Winds of change: Kerala CPI-M’s investor-friendly labour talk (News Analysis)

April 30th, 2008 - 1:07 pm ICT by admin  

By Sanu George
Thiruvananthapuram, April 30 (IANS) Kerala’s ruling Communist Party of India-Marxist (CPI-M), known for its extremely labour-friendly policies, has now spoken in favour of paying wages to only those who actually work - a move welcomed by investors. CPI-M state secretary Pinarayi Vijayan shocked labour unions when he called for an immediate end to the labour unions’ practice of levying ‘nokku kooli’ on investors/builders.

‘Nokku kooli’ is an unofficial labour norm that has existed in Kerala for decades - under which wages are paid to trade union activists for allowing investors/builders to download material using either machines or their own labour. This amount is charged by labour unions as they feel they have lost their work, and therefore income, to machines.

“Wages should be paid only for those who work and no one has the right to demand nokku kooli. We cannot support injustice in the name of protecting labour rights,” Vijayan said here last week at a seminar titled “Kerala - Past, Present and Future”.

A classic example of nokku kooli charged by trade unions is Rs.200 for every load of ready mix concrete that arrives in construction sites daily.

“In Kochi alone, trade unions get Rs.20,000 every day for no work. They say that with the arrival of these ready mix machines, they have lost work - manually unloading cement and other materials - for which they would have got money,” said a contractor, who did not wish to be identified.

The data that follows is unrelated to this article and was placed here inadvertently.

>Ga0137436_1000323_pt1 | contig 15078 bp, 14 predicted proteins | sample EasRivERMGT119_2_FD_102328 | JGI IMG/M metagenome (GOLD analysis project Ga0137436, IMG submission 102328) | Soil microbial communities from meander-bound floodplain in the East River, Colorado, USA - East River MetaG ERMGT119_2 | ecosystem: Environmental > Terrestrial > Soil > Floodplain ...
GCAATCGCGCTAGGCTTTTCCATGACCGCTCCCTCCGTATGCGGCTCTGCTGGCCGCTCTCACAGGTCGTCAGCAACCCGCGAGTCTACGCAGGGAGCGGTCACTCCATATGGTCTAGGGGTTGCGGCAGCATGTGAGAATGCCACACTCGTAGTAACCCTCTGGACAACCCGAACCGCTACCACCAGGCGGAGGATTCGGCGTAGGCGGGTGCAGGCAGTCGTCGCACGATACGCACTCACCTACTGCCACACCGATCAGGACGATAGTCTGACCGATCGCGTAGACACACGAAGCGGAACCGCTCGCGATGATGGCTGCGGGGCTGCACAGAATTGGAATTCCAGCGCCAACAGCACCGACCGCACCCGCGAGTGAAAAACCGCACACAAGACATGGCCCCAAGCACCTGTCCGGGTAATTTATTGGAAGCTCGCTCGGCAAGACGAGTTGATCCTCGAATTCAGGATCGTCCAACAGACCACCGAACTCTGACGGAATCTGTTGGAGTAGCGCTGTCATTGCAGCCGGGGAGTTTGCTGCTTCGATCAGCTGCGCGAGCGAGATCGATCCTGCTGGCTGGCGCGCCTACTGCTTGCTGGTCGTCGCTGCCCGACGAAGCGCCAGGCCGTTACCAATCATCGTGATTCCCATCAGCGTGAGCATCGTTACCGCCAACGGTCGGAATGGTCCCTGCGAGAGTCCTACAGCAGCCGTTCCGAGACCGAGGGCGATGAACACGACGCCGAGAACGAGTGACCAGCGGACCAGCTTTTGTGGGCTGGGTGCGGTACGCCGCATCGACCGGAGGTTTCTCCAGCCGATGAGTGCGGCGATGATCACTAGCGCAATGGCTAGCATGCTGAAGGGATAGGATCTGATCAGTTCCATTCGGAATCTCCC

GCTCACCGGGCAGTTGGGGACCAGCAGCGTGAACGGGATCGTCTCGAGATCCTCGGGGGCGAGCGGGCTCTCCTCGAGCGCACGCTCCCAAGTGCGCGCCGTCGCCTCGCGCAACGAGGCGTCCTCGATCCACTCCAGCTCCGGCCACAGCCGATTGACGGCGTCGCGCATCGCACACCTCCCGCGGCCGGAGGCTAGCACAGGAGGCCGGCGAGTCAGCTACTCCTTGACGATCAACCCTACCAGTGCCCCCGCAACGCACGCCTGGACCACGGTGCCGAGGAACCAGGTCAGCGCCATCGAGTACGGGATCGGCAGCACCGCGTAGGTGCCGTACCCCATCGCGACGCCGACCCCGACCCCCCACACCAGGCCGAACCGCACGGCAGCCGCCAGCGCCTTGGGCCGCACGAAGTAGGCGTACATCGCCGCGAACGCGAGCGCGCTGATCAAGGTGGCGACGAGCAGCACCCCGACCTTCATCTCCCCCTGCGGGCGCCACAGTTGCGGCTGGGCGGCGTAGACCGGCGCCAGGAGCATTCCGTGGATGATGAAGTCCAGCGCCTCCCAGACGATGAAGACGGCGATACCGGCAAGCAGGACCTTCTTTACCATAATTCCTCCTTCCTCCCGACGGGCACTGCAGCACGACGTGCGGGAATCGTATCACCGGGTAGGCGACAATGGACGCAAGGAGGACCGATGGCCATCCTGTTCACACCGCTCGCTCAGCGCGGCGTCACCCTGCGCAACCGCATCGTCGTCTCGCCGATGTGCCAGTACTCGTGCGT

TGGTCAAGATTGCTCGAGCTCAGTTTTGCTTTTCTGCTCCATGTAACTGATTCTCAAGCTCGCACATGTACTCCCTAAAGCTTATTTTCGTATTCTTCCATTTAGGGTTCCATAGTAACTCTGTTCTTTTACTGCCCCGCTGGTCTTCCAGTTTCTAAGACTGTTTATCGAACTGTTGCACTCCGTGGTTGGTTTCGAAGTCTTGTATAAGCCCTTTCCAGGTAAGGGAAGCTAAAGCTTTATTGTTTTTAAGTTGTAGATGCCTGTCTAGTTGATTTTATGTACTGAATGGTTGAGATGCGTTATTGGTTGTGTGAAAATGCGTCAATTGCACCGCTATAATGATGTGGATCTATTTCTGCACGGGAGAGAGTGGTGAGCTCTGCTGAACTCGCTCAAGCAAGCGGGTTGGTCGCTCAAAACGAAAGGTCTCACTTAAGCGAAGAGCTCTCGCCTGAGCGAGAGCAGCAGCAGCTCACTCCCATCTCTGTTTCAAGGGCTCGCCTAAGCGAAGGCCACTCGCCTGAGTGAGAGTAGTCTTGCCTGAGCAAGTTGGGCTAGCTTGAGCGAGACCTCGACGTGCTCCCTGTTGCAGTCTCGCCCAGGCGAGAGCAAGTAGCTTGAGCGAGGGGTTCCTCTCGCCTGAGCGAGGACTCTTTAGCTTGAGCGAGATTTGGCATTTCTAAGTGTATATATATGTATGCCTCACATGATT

Another example of such “extortion” is that trade unions are paid Rs.15 for every truckload of mud used to fill up land.

Work is under way at the Vallarpadom container trans-shipment terminal in Kochi and trade unions get close to Rs.15,000 even though trucks automatically unload the mud.

Opposition leader Oommen Chandy has welcomed the proposed move by the CPI-M, but added that it should have been initiated a long time ago.

“This should have dawned on them (CPI-M) a decade ago as such unhealthy practices have caused a huge loss to investment-starved Kerala,” Chandy told IANS.

Much of the credit for creating an investor-friendly environment in Kerala is given to A.K. Antony because as chief minister in 2003, he floated a bill to implement laws that restricted the exorbitant rates charged by labour unions to load and unload materials and goods.

“When the bill was passed in the assembly, the then leader of opposition, V.S. Achuthanandan, walked out of the assembly. Today, as chief minister, he is yet to react to Vijayan’s statement,” a businessman said on condition of anonymity.

But M.M. Lawerence, state general secretary of the Centre of Indian Trade Unions (CITU), said guidelines had been in existence for long against collecting nokku kooli.

“There are thousands of trade union workers in the state and this might have taken place only at some places. We don’t encourage such practices,” Lawerence maintained.

Said a builder: “We are watching if what has been said (by Vijayan) will be put into practice. We have done projects practically in every state in the country but nowhere have we encountered trade union leaders coming for discussions to sort out wages for no work as nokku kooli in Kerala.”

The issue has become a talking point in industry and among politicians, and all eyes are on how state Labour Minister P.K. Gurudasan, a veteran trade union leader, tackles the matter.

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